Support Hyperallergic’s independent arts journalism.
Starting today, the New-York Historical Society is welcoming anyone to leave a message for the President-elect on the glass wall at its front entrance, penned on a sticky note. The public invitation is part of the museum’s new initiative to preserve a large section of the notes that have covered the walls of the Union Square subway station since the November 8 election, representing a poignant moment of solidarity. Expressing anxiety and anger but also love and hope, the messages grew out of artist Matthew Chavez’s Subway Therapy project. The colorful notes have since spread beyond the underground tunnels to spaces throughout New York City.
As Governor Andrew Cuomo announced last week, the society is partnering with the MTA for this archival effort, which is part of the museum’s History Responds program. For the latter venture, the society’s curators are focusing on preserving objects “from spontaneous moments of crisis or exhilaration”; previous ephemera-turned-artifacts have included relics from marriage equality celebrations and items from the Stonewall Inn vigil for victims of the Pulse nightclub shooting.
“We are ever-mindful of preserving the memory of today’s events for future generations,” the New-York Historical Society President Louise Mirrer said in a statement. “Ephemeral items in particular, created with spontaneity and emotion, can become vivid historical documents. ‘Subway Therapy’ perfectly evokes this historic moment.”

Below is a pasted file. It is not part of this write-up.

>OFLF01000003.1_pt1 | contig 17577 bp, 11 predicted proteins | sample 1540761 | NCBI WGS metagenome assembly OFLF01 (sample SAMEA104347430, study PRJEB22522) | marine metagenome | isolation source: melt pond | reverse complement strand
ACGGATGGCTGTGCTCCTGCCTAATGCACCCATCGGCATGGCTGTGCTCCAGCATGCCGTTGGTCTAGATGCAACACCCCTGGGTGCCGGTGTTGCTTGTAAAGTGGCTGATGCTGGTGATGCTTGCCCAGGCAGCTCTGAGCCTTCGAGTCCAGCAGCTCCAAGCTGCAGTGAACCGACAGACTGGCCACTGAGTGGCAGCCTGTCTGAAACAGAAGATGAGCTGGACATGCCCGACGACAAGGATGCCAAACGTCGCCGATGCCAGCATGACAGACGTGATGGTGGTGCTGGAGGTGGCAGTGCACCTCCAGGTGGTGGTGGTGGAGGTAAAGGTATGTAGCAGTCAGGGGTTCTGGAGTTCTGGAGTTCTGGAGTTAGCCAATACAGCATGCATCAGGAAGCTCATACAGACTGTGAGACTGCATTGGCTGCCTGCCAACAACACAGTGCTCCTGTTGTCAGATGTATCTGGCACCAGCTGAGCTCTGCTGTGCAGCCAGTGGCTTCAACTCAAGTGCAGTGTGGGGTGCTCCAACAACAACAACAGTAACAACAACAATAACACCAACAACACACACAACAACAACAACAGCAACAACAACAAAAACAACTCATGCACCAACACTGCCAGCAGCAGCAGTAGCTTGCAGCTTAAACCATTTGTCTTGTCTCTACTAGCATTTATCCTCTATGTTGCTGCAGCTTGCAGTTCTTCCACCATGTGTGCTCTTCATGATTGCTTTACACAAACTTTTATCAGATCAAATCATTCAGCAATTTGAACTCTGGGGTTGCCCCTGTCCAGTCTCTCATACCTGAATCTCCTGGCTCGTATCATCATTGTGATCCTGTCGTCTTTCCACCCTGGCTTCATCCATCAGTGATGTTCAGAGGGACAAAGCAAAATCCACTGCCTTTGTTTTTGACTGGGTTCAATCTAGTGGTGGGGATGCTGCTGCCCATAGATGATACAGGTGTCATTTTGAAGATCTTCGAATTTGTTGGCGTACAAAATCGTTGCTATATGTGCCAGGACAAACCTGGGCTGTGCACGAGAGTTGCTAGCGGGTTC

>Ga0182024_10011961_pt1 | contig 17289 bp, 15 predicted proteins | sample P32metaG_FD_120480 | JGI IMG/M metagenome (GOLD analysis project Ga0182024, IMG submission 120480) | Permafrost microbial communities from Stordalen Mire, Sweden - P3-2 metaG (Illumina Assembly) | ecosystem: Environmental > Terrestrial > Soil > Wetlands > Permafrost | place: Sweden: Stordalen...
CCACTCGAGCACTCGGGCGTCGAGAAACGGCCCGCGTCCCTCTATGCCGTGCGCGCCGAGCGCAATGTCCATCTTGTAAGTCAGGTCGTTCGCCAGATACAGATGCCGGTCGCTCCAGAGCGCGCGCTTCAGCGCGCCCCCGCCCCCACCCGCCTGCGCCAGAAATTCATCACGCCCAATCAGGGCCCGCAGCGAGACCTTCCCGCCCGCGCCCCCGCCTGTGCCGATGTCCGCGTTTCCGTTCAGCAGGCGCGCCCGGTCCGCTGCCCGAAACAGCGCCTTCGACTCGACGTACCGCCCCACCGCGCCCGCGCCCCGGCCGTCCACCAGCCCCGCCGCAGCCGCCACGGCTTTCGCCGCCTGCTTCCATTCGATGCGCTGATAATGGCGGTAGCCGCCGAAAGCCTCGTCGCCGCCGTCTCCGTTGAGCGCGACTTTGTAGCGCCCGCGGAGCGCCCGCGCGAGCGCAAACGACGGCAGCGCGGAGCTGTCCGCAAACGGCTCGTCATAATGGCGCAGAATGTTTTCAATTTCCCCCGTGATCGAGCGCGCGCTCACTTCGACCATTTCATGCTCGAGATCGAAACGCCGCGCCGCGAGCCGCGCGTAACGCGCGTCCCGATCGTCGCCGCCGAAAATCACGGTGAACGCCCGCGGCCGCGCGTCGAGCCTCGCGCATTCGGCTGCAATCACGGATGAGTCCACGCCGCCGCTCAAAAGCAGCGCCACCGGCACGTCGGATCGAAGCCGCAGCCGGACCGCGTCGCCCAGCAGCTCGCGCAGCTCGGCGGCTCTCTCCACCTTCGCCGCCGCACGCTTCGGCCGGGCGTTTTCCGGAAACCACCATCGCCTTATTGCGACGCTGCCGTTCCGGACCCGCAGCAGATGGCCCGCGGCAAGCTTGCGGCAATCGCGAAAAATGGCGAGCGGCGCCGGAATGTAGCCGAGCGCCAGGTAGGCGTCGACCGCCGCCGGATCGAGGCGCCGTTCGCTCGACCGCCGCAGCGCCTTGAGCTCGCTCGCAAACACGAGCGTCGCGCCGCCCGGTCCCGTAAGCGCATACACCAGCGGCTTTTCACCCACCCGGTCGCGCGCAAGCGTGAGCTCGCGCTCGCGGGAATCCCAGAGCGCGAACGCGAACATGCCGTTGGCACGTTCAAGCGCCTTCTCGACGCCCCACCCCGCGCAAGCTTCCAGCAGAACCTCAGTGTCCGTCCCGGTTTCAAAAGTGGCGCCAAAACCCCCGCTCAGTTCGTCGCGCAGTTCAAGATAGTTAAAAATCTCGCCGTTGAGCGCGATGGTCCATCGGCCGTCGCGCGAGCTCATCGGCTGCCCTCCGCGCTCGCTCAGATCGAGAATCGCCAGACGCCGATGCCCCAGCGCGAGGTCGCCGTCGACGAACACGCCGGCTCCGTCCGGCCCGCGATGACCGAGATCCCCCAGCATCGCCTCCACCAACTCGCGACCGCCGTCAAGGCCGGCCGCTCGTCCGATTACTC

Since mid-November, an estimated 20,000 sticky notes have been posted in the Union Square subway station alone. The society and Chavez, along with volunteers, started removing the notes last Friday, collecting about 4,000 for archivists to keep between sheets of mylar, as DNAinfo reported. The museum does not yet have any plans to display those notes, but you can add to the collection by posting your own on its glass wall, which is designated for new ones through January 20, Inauguration Day. Meanwhile, the walls of the Union Square station may have been cleaned up slightly, but the rate at which Post-its have been popping up in the past month suggests that bare areas are but temporary.
A photo posted by Jennifer Young (@jyoungb) on
The new generation of artists and curators is eager to explore alternative organizations and to tackle current social inequalities and issues.
Her female nudes were extraordinary for the time because she portrayed female sexual desire. Her subjects defied conventional ideals of femininity.
No Vacancy, curated by Jody Graf, will be on view from October 26 through November 8 at the school’s Kellen Gallery in New York City.
Francis made over 10,000 artworks, starred in more than 100 solo exhibitions, and, in the late 1950s to mid-1960s, commanded the highest prices of any living painter.
Brian Blomerth’s Mycelium Wassonii deploys amazing graphic storytelling to share his own exploration of mushroom history
Over a century after Wright designed a workplace that borrowed features from the home, designers are at it again, but who does a homey office really serve?
Art by Athena LaTocha, Wendy Red Star, Marianne Nicolson, Anita Fields, Jaune Quick-to-See Smith & Neal Ambrose-Smith, and more is on view through January 2022.
This week, the National Gallery of Art finally acquired a major work by Faith Ringgold, the director of The Velvet Underground talks film, North America’s Hindu Nationalist problem, canceling legacy admissions, and more.
Sculptures of Oaxacan alebrijes, envisioned as guardians of the nation’s immigrant community, and catrinas, Day of the Dead skeletons, are now at Rockefeller Center.